IDEAS home Printed from
   My bibliography  Save this paper

Government Distributional Concerns and Economic Policy During the Transition from Socialism


  • Gordon, Roger H
  • Li, David Daokui


Before the transition governments had strong distributional objectives, which they pursued mainly by direct controls over state enterprise wage rates and hiring decisions, yielding a highly compressed wage distribution. During the reform they maintained similar controls over state enterprises, but had to take into account competition from the new non-state sector that was mostly free from these controls. Based on these distributional considerations alone, we forecast: 1) an immediate and continuing decline in the skills of workers in the state sector as the most able workers leave; 2) higher productivity in the non-state sector, which consists of the most able workers; 3) accounting losses in the state sector, reflecting the transfer of tax revenue to finance payments to the unskilled previously financed within the firm; and 4) restructuring within the state sector to reduce the distortions to relative wage rates. These phenomena are broadly observed across all transition economies.

Suggested Citation

  • Gordon, Roger H & Li, David Daokui, 1997. "Government Distributional Concerns and Economic Policy During the Transition from Socialism," CEPR Discussion Papers 1662, C.E.P.R. Discussion Papers.
  • Handle: RePEc:cpr:ceprdp:1662

    Download full text from publisher

    File URL:
    Download Restriction: CEPR Discussion Papers are free to download for our researchers, subscribers and members. If you fall into one of these categories but have trouble downloading our papers, please contact us at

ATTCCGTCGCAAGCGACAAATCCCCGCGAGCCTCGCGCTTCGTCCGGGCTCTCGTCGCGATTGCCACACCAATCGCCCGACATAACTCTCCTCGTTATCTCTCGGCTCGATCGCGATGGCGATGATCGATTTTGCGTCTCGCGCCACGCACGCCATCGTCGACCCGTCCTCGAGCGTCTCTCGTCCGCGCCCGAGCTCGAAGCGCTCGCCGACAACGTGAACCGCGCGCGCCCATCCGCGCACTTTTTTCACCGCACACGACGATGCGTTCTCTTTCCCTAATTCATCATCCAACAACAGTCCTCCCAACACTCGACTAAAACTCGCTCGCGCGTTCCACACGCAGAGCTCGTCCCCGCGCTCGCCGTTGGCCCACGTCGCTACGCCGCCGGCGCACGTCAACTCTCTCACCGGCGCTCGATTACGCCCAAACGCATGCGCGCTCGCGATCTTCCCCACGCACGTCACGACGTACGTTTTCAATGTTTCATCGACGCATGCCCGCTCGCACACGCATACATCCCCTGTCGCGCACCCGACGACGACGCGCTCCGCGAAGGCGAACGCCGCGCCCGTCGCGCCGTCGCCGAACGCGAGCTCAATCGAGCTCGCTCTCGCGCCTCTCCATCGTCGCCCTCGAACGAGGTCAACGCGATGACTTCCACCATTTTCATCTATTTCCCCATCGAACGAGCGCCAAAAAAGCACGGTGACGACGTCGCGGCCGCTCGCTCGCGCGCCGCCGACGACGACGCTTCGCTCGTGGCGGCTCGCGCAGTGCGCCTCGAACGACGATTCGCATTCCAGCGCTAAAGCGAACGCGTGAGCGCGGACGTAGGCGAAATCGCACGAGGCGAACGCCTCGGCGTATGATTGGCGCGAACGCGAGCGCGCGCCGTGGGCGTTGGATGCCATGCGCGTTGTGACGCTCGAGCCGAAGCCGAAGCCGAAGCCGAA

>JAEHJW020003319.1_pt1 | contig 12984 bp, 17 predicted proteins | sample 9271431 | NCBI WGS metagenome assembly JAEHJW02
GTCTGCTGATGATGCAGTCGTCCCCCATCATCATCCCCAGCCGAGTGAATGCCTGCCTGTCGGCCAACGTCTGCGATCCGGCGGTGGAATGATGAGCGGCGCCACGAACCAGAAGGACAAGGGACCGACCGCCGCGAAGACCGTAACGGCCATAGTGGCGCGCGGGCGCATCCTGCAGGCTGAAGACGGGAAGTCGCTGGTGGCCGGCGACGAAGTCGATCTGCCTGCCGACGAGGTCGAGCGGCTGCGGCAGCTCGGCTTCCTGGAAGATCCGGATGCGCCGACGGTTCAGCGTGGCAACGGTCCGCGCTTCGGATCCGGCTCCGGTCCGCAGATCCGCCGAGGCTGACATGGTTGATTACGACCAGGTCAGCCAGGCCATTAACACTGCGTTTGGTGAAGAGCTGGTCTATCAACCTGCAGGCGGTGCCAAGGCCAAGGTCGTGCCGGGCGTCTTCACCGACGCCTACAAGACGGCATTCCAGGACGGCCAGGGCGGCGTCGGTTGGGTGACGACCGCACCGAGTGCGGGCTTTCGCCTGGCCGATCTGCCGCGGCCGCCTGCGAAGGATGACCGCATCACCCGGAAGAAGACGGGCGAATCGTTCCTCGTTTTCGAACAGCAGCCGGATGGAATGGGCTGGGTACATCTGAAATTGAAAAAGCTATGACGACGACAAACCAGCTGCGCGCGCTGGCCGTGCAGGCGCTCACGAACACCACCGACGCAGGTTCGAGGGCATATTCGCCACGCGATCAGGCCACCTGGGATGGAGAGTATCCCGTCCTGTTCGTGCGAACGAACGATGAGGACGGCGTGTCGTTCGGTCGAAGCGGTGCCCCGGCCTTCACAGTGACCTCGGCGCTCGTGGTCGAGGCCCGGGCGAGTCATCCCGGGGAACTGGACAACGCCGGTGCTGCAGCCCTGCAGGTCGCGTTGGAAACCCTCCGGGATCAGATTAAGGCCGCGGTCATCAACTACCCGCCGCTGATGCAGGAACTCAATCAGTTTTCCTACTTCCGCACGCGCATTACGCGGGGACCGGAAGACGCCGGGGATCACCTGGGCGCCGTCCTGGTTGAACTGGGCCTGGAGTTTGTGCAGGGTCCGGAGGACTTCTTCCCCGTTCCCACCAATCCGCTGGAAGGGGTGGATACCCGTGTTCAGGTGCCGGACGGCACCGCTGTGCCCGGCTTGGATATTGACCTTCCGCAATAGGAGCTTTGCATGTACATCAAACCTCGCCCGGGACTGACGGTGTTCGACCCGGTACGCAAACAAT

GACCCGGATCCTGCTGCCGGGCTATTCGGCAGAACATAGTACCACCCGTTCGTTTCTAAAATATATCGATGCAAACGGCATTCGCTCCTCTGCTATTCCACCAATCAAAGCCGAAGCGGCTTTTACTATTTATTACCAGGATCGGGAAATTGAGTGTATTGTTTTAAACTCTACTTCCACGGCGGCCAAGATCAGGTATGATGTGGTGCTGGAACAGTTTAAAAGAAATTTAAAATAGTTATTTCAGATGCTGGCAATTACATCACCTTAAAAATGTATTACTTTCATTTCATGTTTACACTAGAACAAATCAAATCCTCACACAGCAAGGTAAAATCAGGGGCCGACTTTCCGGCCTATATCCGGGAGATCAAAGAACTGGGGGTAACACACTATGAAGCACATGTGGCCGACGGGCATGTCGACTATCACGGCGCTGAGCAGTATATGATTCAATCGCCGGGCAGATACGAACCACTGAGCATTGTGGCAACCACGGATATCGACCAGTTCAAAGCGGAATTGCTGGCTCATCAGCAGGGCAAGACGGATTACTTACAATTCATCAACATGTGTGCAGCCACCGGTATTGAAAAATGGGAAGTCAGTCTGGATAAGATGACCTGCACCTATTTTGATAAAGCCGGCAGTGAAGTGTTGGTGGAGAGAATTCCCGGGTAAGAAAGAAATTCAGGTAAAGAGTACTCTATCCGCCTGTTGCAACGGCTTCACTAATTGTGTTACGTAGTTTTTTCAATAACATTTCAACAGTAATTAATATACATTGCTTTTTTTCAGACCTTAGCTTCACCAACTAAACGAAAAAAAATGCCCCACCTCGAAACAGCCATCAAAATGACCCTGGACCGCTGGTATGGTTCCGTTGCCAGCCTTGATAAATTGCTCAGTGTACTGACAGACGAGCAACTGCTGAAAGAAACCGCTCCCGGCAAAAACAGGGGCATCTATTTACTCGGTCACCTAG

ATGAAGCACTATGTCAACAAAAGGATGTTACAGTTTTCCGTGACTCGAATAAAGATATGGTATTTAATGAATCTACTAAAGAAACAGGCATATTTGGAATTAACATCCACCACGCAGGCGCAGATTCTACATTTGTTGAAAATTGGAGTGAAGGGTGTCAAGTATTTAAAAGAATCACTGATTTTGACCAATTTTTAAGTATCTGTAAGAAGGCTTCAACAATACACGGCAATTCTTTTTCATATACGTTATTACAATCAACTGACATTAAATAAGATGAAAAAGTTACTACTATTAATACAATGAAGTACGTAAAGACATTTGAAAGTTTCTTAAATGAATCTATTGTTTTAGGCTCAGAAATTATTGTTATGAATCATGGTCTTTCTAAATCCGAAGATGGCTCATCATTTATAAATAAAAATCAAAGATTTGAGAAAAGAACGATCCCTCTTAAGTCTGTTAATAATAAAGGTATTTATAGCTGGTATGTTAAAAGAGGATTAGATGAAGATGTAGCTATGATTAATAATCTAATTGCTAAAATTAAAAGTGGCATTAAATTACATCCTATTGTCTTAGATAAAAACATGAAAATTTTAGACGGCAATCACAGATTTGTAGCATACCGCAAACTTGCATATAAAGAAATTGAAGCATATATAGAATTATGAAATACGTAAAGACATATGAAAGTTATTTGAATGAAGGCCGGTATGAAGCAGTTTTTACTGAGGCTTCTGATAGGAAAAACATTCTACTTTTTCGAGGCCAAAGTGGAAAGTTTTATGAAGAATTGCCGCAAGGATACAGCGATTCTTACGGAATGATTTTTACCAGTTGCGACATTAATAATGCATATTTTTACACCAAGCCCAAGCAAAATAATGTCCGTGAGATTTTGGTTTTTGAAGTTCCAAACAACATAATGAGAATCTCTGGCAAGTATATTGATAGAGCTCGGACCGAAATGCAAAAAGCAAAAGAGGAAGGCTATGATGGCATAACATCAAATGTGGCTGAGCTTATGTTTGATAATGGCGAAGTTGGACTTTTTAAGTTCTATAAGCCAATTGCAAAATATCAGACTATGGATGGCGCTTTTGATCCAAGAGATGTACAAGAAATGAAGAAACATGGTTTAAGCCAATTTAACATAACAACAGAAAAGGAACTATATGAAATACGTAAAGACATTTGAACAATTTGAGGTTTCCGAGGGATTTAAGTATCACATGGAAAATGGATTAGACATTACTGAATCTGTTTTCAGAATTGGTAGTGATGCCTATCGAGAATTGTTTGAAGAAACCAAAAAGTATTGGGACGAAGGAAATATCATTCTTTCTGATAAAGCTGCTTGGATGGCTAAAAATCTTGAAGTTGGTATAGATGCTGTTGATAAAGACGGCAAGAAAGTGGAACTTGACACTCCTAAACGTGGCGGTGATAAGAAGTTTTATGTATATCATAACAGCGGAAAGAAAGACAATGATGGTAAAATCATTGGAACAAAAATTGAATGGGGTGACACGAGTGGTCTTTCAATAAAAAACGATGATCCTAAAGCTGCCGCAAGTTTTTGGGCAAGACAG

As the access to this document is restricted, you may want to search for a different version of it.

    References listed on IDEAS

    1. Henry Thompson, 1985. "Complementarity in a Simple General Equilibrium Production Model," Canadian Journal of Economics, Canadian Economics Association, vol. 18(3), pages 616-621, August.
    2. Anderson, James E & Neary, J Peter, 1994. "Measuring the Restrictiveness of Trade Policy," World Bank Economic Review, World Bank Group, vol. 8(2), pages 151-169, May.
    3. Taylor, Alan M & Williamson, Jeffrey G, 1994. "Capital Flows to the New World as an Intergenerational Transfer," Journal of Political Economy, University of Chicago Press, vol. 102(2), pages 348-371, April.
    4. Ronald Findlay, 1995. "Factor Proportions, Trade, and Growth," MIT Press Books, The MIT Press, edition 1, volume 1, number 0262061759, January.
    5. Schmitz, Andrew & Helmberger, Peter, 1970. "Factor Mobility and International Trade: The Case of Complementarity," American Economic Review, American Economic Association, vol. 60(4), pages 761-767, September.
    6. J. Peter Neary, 1995. "Factor Mobility and International Trade," Canadian Journal of Economics, Canadian Economics Association, vol. 28(s1), pages 4-23, November.
    7. Anthony J. Venables, 1997. "Trade Liberalisation and Factor Mobility: An Overview," CEP Discussion Papers dp0352, Centre for Economic Performance, LSE.
    8. Jeffrey D. Sachs & Andrew Warner, 1995. "Economic Reform and the Process of Global Integration," Brookings Papers on Economic Activity, Economic Studies Program, The Brookings Institution, vol. 26(1, 25th A), pages 1-118.
    9. O'Rourke, Kevin H., 1997. "Measuring protection: a cautionary tale," Journal of Development Economics, Elsevier, vol. 53(1), pages 169-183, June.
    10. Markusen, James R., 1983. "Factor movements and commodity trade as complements," Journal of International Economics, Elsevier, vol. 14(3-4), pages 341-356, May.
    11. Corden, W Max & Neary, J Peter, 1982. "Booming Sector and De-Industrialisation in a Small Open Economy," Economic Journal, Royal Economic Society, vol. 92(368), pages 825-848, December.